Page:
Gaming & gambling

Combatting match-fixing under the remote gambling regime

Posted on 5 November 2020 by Jos van Doormaal

From the start of the remote gambling licensing process (the current official prognosis is that this will be on 1 March 2021), interested parties will be able to apply for a remote gambling licence. On the basis of this licence remote sports betting can be offered under strict conditions. In addition to for instance addiction prevention and advertising rules, such operators must comply with a plethora of anti-match-fixing requirements. These are laid down in the secondary legislation to the Remote Gambling Act (Wet kansspelen op afstand).

The reasons for having anti-match-fixing rules are, for example, that match-fixing tarnishes the reputation of athletes, undermines the reputation and commercial viability of sports and the gambling industry and negatively impacts the integrity of sports. Therefore, the Dutch legislator imposes a wide array of anti-match-fixing requirements on licence holders. They must refrain from organising bets on matches or competitions or events within matches when (there is an indication that) match-fixing occurs. Licence holders must conduct a risk analysis before (subject to some exceptions), during and after every match and monitor the sports betting offering for unusual and suspicious patterns of gambling that could point to the manipulation of matches. In addition, they must report information to the Netherlands Gambling Authority (“NGA”) about suspicious gambling patterns and offer relevant training and education to their employees to recognize match-fixing.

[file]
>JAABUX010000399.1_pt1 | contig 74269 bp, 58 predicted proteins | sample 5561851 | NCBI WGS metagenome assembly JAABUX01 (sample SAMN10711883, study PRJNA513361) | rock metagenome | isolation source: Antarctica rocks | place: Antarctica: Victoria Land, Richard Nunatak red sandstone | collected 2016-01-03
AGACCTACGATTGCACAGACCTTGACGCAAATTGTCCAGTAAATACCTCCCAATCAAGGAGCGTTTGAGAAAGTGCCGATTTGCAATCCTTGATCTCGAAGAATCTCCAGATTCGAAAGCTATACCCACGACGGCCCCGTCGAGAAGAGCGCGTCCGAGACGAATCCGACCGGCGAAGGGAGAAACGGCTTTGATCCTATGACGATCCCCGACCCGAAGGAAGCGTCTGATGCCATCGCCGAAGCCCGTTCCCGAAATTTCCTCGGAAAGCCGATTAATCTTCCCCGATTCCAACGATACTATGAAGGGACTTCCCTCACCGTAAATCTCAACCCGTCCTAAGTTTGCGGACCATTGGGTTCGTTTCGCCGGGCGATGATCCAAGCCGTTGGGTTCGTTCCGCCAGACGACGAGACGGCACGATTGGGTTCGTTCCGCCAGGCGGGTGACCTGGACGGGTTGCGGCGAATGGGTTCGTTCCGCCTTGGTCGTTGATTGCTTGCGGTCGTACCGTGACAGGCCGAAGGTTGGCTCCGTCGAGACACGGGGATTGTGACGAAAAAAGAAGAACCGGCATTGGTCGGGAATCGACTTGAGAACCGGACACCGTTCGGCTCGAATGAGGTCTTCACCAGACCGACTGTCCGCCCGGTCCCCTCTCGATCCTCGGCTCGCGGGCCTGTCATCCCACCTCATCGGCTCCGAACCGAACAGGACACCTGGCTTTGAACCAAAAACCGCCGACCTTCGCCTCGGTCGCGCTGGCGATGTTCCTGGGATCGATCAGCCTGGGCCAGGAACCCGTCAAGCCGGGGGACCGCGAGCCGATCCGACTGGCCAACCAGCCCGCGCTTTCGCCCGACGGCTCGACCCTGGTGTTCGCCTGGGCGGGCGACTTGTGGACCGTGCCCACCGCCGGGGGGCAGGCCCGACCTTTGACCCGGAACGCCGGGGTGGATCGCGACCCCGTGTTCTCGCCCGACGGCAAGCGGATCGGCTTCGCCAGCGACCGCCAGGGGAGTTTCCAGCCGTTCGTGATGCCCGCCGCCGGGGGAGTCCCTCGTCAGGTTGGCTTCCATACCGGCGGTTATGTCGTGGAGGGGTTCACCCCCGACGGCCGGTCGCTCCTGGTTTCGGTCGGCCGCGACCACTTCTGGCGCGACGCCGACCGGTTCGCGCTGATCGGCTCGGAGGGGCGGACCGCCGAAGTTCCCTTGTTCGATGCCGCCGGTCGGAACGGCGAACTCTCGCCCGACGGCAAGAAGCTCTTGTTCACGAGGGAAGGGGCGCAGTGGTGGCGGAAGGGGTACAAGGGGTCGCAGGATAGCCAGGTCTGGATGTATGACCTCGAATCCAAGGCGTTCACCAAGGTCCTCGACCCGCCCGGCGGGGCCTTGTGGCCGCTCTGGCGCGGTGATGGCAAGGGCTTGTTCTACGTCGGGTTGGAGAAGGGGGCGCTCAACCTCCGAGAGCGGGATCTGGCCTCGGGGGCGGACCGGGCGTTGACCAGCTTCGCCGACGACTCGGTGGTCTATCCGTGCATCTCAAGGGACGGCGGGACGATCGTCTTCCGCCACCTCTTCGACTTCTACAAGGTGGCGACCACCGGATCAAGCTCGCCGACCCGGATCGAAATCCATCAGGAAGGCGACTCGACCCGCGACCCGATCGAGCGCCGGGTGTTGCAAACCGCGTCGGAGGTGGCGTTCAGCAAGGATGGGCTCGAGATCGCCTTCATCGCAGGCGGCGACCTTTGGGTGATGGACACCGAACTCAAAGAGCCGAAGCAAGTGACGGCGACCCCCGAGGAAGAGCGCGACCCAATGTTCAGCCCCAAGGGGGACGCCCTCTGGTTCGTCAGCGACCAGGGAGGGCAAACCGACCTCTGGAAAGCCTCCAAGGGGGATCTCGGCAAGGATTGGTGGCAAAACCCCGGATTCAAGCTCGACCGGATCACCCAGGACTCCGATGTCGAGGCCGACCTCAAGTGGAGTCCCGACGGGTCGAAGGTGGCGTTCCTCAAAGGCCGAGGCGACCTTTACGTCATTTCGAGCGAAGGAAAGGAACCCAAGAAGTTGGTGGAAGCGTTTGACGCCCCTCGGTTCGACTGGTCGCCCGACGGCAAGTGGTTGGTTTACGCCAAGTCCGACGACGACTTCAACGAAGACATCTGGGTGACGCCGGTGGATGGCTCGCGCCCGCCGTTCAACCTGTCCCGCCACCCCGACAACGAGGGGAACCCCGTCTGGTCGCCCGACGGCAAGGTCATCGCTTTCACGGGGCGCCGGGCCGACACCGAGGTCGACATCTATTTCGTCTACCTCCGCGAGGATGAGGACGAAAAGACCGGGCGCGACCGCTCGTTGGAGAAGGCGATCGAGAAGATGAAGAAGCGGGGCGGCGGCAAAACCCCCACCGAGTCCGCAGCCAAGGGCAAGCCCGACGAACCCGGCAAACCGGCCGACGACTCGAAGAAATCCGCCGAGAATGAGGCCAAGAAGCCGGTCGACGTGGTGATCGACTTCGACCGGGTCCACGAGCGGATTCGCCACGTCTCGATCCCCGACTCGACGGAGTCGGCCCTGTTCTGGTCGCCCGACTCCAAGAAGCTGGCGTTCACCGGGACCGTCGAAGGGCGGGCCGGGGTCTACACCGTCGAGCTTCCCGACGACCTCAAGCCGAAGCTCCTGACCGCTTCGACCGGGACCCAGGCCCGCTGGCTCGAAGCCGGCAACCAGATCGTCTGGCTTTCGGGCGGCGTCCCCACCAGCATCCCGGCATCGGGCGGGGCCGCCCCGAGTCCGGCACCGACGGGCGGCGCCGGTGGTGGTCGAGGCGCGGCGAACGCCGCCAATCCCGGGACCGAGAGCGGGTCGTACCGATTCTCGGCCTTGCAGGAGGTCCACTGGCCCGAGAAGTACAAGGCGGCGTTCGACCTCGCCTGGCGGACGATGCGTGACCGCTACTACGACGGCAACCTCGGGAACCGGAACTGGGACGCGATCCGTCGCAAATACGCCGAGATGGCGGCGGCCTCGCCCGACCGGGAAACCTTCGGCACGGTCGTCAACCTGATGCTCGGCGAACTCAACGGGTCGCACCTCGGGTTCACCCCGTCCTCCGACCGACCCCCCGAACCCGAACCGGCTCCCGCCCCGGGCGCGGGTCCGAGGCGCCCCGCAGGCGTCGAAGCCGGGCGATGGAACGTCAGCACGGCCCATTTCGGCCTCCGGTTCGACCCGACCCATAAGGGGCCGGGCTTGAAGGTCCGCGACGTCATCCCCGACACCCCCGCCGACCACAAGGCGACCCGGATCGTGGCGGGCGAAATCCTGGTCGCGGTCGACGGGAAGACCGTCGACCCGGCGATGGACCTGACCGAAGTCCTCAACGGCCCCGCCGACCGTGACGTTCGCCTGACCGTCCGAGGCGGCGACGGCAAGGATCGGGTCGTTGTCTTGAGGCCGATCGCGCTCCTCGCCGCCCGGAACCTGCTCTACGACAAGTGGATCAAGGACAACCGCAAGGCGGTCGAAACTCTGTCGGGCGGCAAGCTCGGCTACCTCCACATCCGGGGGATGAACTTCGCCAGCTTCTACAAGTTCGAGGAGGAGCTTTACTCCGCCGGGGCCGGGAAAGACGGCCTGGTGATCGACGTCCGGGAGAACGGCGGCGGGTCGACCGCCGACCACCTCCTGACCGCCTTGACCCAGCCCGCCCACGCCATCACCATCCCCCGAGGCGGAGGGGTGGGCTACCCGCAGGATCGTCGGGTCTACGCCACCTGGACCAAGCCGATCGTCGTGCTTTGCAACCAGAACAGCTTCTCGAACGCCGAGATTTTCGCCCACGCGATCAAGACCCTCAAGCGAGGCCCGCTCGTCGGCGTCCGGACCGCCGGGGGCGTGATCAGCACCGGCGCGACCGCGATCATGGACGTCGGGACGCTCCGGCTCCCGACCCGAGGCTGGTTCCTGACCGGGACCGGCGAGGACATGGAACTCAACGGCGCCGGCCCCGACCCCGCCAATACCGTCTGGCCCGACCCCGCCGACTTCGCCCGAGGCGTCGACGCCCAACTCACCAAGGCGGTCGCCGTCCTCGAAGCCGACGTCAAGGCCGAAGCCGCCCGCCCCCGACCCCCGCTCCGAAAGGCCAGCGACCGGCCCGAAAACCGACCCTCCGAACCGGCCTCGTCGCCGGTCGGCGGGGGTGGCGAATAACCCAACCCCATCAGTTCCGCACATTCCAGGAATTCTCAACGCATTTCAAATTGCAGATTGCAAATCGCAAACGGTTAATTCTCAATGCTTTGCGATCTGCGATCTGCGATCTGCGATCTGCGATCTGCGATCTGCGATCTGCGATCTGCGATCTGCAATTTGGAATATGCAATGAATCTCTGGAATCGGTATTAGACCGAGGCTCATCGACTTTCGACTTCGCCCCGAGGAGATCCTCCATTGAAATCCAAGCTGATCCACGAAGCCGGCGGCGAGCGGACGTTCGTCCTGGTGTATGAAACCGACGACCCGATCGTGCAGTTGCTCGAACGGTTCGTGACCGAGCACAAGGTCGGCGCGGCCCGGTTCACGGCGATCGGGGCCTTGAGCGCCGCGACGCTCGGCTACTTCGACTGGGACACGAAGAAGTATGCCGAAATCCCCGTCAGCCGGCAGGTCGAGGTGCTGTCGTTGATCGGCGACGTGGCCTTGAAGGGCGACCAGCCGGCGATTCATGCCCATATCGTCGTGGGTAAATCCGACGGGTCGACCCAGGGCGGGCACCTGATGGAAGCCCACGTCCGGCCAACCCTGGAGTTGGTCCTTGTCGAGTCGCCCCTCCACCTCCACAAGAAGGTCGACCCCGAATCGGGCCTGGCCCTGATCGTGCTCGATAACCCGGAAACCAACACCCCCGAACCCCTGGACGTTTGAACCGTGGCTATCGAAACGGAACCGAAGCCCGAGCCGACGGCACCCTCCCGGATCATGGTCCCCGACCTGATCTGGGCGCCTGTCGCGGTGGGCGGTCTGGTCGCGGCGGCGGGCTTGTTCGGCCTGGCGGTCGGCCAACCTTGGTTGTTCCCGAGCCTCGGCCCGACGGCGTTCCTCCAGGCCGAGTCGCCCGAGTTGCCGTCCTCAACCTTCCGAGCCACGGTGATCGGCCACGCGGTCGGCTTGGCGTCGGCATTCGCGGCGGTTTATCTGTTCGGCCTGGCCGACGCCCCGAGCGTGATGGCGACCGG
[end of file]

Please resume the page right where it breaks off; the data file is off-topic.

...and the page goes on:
Perhaps the most far-reaching requirement to combat match-fixing which will be introduced under the future remote gambling regime relates to the introduction of a blacklist of matches and events within matches on which no bets may be organised.

  • Matches on which no bets may be organized for instance include friendly football matches, under 21 years of age football matches, football matches of the third division and lower divisions and duo sulky races in horse and harness racing (i.e. harness races in which two persons sit in a lightweight car with two wheels which is pulled by a horse).
  • Events within matches on which no bets may be organized concern, for example, which player will take the penalty kick after a yellow or red card in a football match and the number of double faults in a tennis match.

In conclusion, as the phenomenon of match-fixing has gained widespread international attention in recent years, the approach of the Dutch legislator to impose extensive rules to combat match-fixing under the future remote gambling regime did not come as a surprise. We recommend those parties wishing to obtain a remote gambling licence to take proper notice of these rules.

Should you whish to learn more about the match-fixing rules under the remote gambling regime, please feel free to contact us at gaming@kalffkatzfranssen.nl. We are also available for any other question about the gambling market in the Netherlands. Further information can be found on our website, at: https://www.kalffkatzfranssen.nl/en/sectors/gaming/dutch-licence-for-online-gambling/.

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Jos van Doormaal


About the author

Jos van Doormaal is an associate at Kalff Katz & Franssen, where he works in the Practice Group Gaming & gambling.

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